Line Breeding Endlers…The Casual Hobbyist Approach

Strains and Variations of Endlers

Endlers grow fast and young fry can be bred as early as a few months after they are born. Female Endlers can drop fry every 26-30 days. Due to these factors several generations of Endlers can be raised in a relatively short period of time.

One of the interesting things about Endlers is that most of the traits carried by the females are recessive. If you were to take a male from a pure strain of Endlers and mate it with a female of another pure strain of Endler the resulting fry will nearly always look like the male Endler. If you continued to keep the Endlers for several more generations you may see some fry from the female strain start to show up several generations later.

Snake Pattern Orchid Endler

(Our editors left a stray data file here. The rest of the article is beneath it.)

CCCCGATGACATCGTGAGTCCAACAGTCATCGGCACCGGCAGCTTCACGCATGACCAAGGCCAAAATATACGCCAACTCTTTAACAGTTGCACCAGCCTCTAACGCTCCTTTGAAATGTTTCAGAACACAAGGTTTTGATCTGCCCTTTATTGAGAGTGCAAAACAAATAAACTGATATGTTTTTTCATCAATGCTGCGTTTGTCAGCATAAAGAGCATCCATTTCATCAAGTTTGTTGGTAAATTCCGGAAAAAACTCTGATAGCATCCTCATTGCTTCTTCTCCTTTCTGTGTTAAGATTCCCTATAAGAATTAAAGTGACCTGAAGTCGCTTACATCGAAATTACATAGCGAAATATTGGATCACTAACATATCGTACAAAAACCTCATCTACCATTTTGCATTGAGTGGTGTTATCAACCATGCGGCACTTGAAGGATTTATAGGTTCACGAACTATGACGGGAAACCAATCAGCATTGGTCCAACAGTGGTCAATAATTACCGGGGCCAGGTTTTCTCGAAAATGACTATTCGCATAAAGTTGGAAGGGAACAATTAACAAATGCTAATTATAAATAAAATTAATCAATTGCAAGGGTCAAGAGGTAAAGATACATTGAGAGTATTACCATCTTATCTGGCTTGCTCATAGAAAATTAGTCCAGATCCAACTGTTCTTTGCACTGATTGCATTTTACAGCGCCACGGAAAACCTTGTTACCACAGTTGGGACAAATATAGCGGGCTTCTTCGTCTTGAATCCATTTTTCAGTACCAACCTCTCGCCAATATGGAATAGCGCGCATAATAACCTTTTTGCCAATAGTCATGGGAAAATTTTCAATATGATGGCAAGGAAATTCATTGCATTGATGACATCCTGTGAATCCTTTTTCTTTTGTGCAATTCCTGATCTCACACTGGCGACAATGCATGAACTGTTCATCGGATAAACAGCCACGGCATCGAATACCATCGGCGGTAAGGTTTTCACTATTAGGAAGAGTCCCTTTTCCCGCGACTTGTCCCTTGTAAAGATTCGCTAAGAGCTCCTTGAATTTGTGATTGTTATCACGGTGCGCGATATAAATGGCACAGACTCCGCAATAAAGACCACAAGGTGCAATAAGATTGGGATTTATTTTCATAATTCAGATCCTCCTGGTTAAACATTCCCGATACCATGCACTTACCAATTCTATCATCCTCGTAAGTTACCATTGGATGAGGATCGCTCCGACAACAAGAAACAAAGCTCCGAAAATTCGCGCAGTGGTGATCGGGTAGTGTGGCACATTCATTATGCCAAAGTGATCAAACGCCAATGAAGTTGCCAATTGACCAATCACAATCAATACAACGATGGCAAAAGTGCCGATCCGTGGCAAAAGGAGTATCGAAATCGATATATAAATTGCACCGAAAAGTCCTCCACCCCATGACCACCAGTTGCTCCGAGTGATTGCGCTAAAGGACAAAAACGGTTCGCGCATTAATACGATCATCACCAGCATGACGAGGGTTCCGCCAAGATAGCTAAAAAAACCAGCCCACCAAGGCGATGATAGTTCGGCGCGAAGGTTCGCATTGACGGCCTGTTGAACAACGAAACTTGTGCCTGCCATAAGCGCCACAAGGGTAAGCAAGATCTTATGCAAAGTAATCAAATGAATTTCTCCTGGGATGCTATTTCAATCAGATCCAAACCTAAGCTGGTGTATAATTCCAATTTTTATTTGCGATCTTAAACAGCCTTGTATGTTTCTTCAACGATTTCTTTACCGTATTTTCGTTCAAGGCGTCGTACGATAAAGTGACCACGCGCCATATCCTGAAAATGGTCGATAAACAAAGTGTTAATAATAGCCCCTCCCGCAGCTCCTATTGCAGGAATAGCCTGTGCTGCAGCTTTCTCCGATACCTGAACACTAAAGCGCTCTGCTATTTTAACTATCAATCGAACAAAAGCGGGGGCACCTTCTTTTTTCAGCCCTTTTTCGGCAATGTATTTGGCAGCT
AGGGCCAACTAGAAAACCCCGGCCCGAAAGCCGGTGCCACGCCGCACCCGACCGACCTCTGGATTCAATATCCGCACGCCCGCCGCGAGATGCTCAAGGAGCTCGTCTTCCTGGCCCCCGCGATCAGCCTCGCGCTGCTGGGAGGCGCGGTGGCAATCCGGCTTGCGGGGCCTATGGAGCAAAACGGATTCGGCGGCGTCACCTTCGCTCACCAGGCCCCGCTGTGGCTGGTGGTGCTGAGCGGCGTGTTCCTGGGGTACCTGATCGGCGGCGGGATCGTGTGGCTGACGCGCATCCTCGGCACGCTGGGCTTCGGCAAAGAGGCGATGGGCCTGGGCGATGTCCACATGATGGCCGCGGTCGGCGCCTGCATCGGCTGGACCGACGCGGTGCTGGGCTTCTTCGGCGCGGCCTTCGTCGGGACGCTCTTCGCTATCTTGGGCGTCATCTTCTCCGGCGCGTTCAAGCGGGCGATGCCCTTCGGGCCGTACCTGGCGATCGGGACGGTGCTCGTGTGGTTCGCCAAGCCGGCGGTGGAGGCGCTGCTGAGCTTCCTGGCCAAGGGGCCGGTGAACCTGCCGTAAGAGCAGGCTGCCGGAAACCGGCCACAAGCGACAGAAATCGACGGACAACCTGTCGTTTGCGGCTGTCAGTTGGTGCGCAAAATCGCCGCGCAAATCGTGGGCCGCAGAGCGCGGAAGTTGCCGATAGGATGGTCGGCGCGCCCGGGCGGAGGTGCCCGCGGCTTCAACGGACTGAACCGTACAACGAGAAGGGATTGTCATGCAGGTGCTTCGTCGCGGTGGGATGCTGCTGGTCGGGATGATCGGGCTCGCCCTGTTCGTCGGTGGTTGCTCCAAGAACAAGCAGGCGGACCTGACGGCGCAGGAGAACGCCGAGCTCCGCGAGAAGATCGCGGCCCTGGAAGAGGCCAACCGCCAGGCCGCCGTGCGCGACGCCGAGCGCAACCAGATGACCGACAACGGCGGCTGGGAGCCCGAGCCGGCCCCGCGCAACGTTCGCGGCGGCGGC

Snake Pattern variation on an Orchid Endler

Often unique fry are born that differ from their parents. These unique offspring are known as variants. Nature uses variants to help ensure the survival of a species. Variations that help a species to survive are often passed on to future generations. Those variations that don’t help improve the survivability of a species are usually lost and are not passed on.

Because generations of Endlers can be raised in a relatively short period of time and variations are relatively common in Endlers this creates a unique opportunity for those that wish to produce new and unique strains of Endlers.


This differs from those who create hybrids. Hybrids are created by crossing one species with another such as crossing Guppies with Endlers. While most hybrids result in offspring that are not fertile and cannot produce young, Endlers crossed with guppies do produce fertile young. Many beautiful new hybrid Endler strains have been created over the last few years.

There is nothing wrong with creating these wonderful new strains of Endler/Guppy hybrids so long as those creating them don’t try to pass them off as “pure” Endlers. These crosses should be classified as K class Endlers. This helps protect the pure strains of Endlers (N Class) from being contaminated by hybrid strains.